Wills And Trusts And Estates FAQ
Why do I need a will?
The main reason for making a will is to distribute your property to persons you care about in a manner you see fit. Wills allow for an efficient allocation of your estate and may decrease financial burdens on those left behind. Additional benefits of estate planning include the creation of a health care proxy, a power of attorney, or a living will.
If there is an established will then a probate proceeding will ensue with Surrogate’s Court. Here, a named executor distributes the assets of the estate in accordance with the will’s instructions and applicable New York law.
Who can contest a will?
Generally speaking, objections may be filed by any person whose interest in the deceased’s property or estate would be adversely affected by the admission of the will to probate proceedings. The most common contestations of a will may come from a spouse, children, beneficiaries, or heirs at law. There are specific time restraints to file such objections which should be discussed with an experienced estate attorney. Reasons to contest a will include but are not limited to mental incapacity, fraud, undue influence and duress.
What property passes outside a will?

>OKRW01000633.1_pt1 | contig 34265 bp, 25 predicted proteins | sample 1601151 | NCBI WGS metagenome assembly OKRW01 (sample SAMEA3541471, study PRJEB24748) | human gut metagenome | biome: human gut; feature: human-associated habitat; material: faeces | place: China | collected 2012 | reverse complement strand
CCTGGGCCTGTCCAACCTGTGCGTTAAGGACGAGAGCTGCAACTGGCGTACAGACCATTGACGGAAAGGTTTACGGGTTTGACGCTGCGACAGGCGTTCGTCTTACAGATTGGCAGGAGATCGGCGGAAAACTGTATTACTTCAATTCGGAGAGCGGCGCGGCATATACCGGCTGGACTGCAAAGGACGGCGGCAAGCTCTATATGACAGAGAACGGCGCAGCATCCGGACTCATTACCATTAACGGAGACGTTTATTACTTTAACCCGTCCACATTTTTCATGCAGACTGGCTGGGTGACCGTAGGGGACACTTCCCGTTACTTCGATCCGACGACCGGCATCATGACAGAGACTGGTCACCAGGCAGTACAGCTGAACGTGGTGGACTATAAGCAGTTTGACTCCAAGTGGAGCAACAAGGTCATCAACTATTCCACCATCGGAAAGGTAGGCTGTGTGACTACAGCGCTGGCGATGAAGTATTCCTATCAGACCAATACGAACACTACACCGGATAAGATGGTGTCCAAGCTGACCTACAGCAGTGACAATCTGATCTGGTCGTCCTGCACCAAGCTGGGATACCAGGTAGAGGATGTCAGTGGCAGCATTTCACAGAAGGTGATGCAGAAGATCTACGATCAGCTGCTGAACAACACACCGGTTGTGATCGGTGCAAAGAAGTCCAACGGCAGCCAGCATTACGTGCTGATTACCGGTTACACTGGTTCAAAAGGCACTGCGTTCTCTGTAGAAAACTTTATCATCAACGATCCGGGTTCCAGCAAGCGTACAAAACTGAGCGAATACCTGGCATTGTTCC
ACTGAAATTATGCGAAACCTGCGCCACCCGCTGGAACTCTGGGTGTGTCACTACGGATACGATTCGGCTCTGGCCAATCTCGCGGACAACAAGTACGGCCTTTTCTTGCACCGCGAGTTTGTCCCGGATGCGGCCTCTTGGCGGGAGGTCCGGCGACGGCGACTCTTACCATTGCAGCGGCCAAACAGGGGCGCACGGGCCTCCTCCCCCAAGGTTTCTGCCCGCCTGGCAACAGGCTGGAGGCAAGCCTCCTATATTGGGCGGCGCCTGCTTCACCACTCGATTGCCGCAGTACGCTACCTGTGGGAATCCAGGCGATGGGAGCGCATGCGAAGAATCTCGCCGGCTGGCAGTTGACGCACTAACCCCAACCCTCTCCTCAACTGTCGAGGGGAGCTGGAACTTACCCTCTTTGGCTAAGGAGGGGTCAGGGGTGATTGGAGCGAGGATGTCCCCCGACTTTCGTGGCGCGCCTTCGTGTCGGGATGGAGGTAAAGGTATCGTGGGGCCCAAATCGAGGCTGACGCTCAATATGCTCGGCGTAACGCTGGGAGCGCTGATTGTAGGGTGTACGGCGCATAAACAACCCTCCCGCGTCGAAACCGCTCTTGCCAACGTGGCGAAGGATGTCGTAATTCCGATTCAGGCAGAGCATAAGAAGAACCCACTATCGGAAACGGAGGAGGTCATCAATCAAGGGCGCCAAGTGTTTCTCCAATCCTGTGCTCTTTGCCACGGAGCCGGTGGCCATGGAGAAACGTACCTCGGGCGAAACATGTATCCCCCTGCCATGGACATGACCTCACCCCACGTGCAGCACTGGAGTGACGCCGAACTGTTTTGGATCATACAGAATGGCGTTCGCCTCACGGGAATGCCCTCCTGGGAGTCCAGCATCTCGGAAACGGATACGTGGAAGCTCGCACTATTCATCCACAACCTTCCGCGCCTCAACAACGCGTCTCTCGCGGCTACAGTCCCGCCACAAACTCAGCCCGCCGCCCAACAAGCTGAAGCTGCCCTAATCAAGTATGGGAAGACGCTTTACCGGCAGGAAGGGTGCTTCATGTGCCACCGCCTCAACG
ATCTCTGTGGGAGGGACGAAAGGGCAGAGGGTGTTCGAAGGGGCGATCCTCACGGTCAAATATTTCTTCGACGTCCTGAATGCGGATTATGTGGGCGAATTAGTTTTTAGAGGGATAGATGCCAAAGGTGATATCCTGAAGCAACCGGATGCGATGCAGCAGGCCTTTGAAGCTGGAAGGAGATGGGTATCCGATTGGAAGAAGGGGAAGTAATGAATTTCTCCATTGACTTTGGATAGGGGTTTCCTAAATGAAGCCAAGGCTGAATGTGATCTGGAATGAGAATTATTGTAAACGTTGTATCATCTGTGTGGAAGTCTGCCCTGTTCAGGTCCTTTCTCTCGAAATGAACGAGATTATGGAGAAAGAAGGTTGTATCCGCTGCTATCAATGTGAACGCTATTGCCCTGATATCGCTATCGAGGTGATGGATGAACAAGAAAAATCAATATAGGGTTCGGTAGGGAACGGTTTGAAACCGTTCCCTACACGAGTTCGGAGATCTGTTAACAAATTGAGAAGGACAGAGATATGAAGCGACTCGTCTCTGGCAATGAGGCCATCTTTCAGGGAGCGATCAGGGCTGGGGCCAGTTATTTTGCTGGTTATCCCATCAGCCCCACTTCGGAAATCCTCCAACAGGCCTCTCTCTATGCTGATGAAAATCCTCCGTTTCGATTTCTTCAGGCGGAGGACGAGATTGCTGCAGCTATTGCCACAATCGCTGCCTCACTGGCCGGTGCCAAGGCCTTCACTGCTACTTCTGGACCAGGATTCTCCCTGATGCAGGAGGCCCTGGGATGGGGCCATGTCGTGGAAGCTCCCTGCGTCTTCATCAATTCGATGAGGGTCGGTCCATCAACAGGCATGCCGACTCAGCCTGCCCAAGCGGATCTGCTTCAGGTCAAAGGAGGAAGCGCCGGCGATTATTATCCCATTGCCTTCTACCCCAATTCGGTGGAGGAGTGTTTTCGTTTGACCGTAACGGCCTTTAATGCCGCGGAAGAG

A surviving spouse is guaranteed $50,000 or at least one third of the decedent’s estate (whichever is larger) whether or not a will exists. In addition, any assets placed in a trust or joint ownership may be excluded from the estate’s total value, including joint bank accounts, life insurance where there is a named beneficiary, or retirement accounts with a named beneficiary. Lastly, creditors may have priority to collect on outstanding debts before property is distributed in accordance with a will.
What happens if I die without a will?
If a party dies without an established will, also known as dying intestate, then the estate may be distributed through an administration proceeding. A court will appoint an administrator to allocate the deceased party’s property in accordance with the New York Intestate Law. Typically, property and assets will be distributed proportionately to the next closest relative. A normal order of inheritance will consider the surviving spouse, children, grandchildren, father or mother, then any brothers or sisters and uncles or aunts. Without having a properly drafted will, there is little assurance that an estate’s assets will be distributed in accordance with the deceased’s final wishes.